10 Ways to Conquer Your Fear of Gardening

You might not believe it, but you were born with a green thumb. It may have gone untended for a while, but it's there waiting for you to nudge it awake. Put away your theory of being a plant killer, that anything dies under your care. Forget those nagging thoughts of where your garden will live or when you'll find the time, it's there somewhere. It doesn't have to cost a fortune and you'll get more than you give. So, here are 10 tips for conquering your fear of gardening:

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Gardening Tips for Renters

Want to bring more green to your house or apartment? Using a few easy, inexpensive techniques, <a href="http://www.thehorticult.com/">The Horticult</a> shows how you can garden like you own the place -- without risking your security deposit. You don't have to own your home to create a garden that reflects your personal style. Grow your favorite plants and create an inspired landscape -- or patio, interior, or balcony -- using these fun, low-commitment methods. (Although you might want to check with your landlord about the larger projects!) And if you move, you can take it all with you. These 10 tips for renters will give your garden a new lease on life.

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Summer Checklist

Summer is a gardener¿s busiest season. If you¿re short on time or not sure what to do, follow this easy summer gardening checklist to keep your lawn and garden in great shape all season long.

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Drought-Tolerant Grasses

Drought! The word itself strikes fear into the hearts of gardeners everywhere. Scarce water resources, especially in hard hit areas such as California and Texas, are making it almost impossible to maintain traditional style lawns. That's why many people are replacing their lawns with groundcovers and native plants. But for those who want a lush green lawn, here are some less-thirsty options.

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How to Improve Garden Soil

Many homeowners inherit bad garden soil ¿ but you don¿t have to live with it! Learn how to get the best garden soil possible through amendments, composting, and more.

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Top Shade Perennials

Shade plants are perfect for those tough spots in your yard. Learn about the best shade-loving perennials, including flowering shade perennials, partial shade perennials, and full-shade perennials.

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Landscape Ideas

Landscape ideas provide inspiration, and studies show that upgrading your landscape will add value to your home. Here are some great landscape ideas to improve your home's outward appeal.

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Choosing the Right Patio Materials

A wide array of materials is available for surfacing a patio. The material you choose should blend with the surroundings and other materials used in the landscape, while providing the right surface for the intended use of the patio.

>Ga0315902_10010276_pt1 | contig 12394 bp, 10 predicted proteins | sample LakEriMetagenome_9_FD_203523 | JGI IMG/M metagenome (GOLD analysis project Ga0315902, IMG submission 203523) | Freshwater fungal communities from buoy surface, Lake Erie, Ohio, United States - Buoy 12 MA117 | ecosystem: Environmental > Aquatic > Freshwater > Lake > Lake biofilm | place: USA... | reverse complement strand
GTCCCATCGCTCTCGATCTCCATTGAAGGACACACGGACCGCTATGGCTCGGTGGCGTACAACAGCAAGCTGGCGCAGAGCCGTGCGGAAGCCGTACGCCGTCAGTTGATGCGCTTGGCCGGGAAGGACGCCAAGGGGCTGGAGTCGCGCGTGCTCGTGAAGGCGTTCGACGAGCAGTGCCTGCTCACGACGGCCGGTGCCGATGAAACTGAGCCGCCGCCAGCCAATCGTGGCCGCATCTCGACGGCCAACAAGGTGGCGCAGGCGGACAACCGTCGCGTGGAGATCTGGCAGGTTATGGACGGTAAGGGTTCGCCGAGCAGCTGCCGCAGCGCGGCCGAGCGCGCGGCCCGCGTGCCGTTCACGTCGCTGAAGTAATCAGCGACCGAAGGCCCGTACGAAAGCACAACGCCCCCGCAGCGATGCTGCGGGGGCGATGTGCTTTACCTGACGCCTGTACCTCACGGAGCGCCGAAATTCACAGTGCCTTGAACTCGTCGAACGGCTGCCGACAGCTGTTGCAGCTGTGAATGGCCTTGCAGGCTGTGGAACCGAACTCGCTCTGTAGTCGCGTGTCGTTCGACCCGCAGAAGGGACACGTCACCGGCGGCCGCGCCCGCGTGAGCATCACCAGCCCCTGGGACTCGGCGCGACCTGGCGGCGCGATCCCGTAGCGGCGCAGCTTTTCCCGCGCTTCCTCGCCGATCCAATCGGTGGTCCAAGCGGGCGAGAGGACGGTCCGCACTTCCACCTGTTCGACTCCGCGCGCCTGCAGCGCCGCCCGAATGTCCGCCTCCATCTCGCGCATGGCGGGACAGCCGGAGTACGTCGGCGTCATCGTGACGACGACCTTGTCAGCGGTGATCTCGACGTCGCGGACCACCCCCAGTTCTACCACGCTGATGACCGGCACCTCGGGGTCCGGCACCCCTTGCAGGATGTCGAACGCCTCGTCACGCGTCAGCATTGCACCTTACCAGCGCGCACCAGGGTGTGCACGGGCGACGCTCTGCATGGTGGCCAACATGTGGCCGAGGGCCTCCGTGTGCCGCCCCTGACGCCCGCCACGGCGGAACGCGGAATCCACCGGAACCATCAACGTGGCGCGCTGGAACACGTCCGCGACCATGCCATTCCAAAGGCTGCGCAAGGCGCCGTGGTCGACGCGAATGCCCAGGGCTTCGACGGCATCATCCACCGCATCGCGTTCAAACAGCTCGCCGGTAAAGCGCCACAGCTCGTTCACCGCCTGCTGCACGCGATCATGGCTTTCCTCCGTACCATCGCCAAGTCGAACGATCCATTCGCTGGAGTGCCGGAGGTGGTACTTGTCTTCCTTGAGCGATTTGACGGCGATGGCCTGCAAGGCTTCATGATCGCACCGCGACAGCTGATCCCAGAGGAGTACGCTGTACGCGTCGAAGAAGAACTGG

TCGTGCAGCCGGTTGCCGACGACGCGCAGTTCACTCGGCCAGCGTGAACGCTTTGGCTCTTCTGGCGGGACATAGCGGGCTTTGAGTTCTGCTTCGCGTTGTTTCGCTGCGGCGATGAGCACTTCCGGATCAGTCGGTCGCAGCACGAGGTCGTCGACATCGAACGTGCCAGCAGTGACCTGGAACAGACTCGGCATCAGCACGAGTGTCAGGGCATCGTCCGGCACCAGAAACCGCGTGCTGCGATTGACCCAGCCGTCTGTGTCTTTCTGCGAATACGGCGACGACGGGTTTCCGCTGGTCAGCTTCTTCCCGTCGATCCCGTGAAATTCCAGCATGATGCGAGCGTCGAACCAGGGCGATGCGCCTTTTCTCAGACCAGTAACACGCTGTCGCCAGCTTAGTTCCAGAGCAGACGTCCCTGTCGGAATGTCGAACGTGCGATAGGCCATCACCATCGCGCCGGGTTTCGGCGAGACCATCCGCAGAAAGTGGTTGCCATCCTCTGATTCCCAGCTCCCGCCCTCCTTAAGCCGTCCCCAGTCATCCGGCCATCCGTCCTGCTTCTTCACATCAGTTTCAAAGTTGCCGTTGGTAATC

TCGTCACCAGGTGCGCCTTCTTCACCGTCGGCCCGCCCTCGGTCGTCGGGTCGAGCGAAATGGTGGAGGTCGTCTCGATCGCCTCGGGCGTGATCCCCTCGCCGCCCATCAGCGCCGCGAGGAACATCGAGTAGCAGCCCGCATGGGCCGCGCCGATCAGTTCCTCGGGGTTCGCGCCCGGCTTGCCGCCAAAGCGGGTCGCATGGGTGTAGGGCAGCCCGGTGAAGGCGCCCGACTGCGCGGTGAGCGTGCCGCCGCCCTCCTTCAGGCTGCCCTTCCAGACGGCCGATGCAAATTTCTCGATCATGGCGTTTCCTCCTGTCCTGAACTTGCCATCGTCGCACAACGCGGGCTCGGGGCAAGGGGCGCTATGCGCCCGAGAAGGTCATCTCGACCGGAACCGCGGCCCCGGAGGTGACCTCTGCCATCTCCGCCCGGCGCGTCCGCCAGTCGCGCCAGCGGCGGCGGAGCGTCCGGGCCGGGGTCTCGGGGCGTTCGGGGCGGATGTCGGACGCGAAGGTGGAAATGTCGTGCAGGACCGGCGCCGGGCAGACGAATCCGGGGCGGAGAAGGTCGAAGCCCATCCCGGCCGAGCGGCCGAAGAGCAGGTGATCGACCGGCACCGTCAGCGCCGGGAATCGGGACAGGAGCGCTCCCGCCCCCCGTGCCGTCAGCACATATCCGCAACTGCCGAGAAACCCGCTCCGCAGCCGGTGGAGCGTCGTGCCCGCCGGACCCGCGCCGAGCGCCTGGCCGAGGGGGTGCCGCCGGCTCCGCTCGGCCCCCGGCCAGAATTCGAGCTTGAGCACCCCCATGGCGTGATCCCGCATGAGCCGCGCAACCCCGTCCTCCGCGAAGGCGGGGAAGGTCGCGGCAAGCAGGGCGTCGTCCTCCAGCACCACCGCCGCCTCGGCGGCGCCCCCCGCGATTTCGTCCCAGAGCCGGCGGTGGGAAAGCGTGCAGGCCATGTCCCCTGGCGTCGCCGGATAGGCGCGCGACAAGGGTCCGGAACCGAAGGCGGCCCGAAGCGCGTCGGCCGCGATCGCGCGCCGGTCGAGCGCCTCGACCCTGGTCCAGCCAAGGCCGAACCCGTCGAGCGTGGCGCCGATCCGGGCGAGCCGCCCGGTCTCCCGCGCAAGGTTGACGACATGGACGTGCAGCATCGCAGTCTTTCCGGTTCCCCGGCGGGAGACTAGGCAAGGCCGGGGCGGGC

Aged brick in a herringbone patternhelps this patio look appropriatenext to a traditional style house.

For an outdoor entertainment area (especially for dining), a solid, level surface, such as brick or cast pavers, is best. Flat stones, such as slate, also create an even surface. Fieldstone, due to its naturally uneven surface, will not be perfectly level.

Loose material, such as pea gravel, is not recommended for dining areas because table legs can settle unevenly into the stone. Crushed granite, however, once it is compacted, forms a surface almost as stable and firm as concrete, and water can percolate through it.

Whereas the surfacing material is largely a matter of taste and cost, the foundation upon which the material rests and how the surface is set in place are key structural considerations. The foundation determines the slope of the patio and its levelness.

Excavating a level area and putting in a gravel base topped with sand are essential parts of building any patio, whether poured as a slab of concrete or topped with pavers. Once the base is sloped and smooth, the pavers can be set in mortar or on sand.

An Easy-to-Build Patio

Sometimes the look you want involves mixing materials. Here brick and slate team up for a surface that is durable as well as eye-appealing.

Concrete is popular, easy to work with, and affordable. Dress it up with bands of brick, or enhance it with stains, stamps, or inlays.

Patio Garden Plan

Large fieldstones are used to create a patio that has a natural, woodland feel. Ground cover planted between the stones softens the area further.

Buying from a Stoneyard

Brick is a traditional patio paving material and comes in a wide array of styles and colors. Choose aged brick for an informal look or pristine brick red pavers for a formal setting.


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